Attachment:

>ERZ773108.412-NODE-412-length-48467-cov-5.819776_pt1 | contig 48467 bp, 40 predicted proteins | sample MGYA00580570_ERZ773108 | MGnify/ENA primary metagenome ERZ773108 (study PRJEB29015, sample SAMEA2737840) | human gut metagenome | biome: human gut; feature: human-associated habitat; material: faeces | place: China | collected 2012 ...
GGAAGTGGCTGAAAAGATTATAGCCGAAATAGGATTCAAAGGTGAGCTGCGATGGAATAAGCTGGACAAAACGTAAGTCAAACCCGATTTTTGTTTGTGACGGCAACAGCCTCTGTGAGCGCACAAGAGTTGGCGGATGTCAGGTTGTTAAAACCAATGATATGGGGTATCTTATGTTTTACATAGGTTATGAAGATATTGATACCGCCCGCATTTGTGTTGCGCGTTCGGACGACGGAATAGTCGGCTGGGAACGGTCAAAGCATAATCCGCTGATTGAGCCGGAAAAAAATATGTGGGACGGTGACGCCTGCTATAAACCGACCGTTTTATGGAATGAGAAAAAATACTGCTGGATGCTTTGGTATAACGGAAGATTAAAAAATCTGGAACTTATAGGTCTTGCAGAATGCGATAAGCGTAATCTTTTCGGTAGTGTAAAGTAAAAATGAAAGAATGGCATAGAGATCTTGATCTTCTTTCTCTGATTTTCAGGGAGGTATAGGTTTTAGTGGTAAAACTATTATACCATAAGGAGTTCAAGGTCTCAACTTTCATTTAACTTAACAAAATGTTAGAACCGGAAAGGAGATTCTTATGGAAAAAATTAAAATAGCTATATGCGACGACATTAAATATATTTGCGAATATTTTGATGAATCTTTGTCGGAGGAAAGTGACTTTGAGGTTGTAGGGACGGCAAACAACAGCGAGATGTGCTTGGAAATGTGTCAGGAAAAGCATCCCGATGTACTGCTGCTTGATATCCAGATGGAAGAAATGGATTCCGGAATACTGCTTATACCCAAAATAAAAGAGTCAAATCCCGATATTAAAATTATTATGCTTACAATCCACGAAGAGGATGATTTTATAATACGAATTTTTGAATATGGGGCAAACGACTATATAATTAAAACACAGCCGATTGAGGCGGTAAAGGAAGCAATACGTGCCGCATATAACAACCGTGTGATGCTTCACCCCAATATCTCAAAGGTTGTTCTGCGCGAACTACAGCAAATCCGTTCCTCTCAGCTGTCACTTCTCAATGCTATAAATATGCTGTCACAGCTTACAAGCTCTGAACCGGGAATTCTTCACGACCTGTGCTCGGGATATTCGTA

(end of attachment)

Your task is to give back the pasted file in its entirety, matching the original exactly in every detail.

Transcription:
>ERZ773108.412-NODE-412-length-48467-cov-5.819776_pt1 | contig 48467 bp, 40 predicted proteins | sample MGYA00580570_ERZ773108 | MGnify/ENA primary metagenome ERZ773108 (study PRJEB29015, sample SAMEA2737840) | human gut metagenome | biome: human gut; feature: human-associated habitat; material: faeces | place: China | collected 2012 ...
GGAAGTGGCTGAAAAGATTATAGCCGAAATAGGATTCAAAGGTGAGCTGCGATGGAATAAGCTGGACAAAACGTAAGTCAAACCCGATTTTTGTTTGTGACGGCAACAGCCTCTGTGAGCGCACAAGAGTTGGCGGATGTCAGGTTGTTAAAACCAATGATATGGGGTATCTTATGTTTTACATAGGTTATGAAGATATTGATACCGCCCGCATTTGTGTTGCGCGTTCGGACGACGGAATAGTCGGCTGGGAACGGTCAAAGCATAATCCGCTGATTGAGCCGGAAAAAAATATGTGGGACGGTGACGCCTGCTATAAACCGACCGTTTTATGGAATGAGAAAAAATACTGCTGGATGCTTTGGTATAACGGAAGATTAAAAAATCTGGAACTTATAGGTCTTGCAGAATGCGATAAGCGTAATCTTTTCGGTAGTGTAAAGTAAAAATGAAAGAATGGCATAGAGATCTTGATCTTCTTTCTCTGATTTTCAGGGAGGTATAGGTTTTAGTGGTAAAACTATTATACCATAAGGAGTTCAAGGTCTCAACTTTCATTTAACTTAACAAAATGTTAGAACCGGAAAGGAGATTCTTATGGAAAAAATTAAAATAGCTATATGCGACGACATTAAATATATTTGCGAATATTTTGATGAATCTTTGTCGGAGGAAAGTGACTTTGAGGTTGTAGGGACGGCAAACAACAGCGAGATGTGCTTGGAAATGTGTCAGGAAAAGCATCCCGATGTACTGCTGCTTGATATCCAGATGGAAGAAATGGATTCCGGAATACTGCTTATACCCAAAATAAAAGAGTCAAATCCCGATATTAAAATTATTATGCTTACAATCCACGAAGAGGATGATTTTATAATACGAATTTTTGAATATGGGGCAAACGACTATATAATTAAAACACAGCCGATTGAGGCGGTAAAGGAAGCAATACGTGCCGCATATAACAACCGTGTGATGCTTCACCCCAATATCTCAAAGGTTGTTCTGCGCGAACTACAGCAAATCCGTTCCTCTCAGCTGTCACTTCTCAATGCTATAAATATGCTGTCACAGCTTACAAGCTCTGAACCGGGAATTCTTCACGACCTGTGCTCGGGATATTCGTA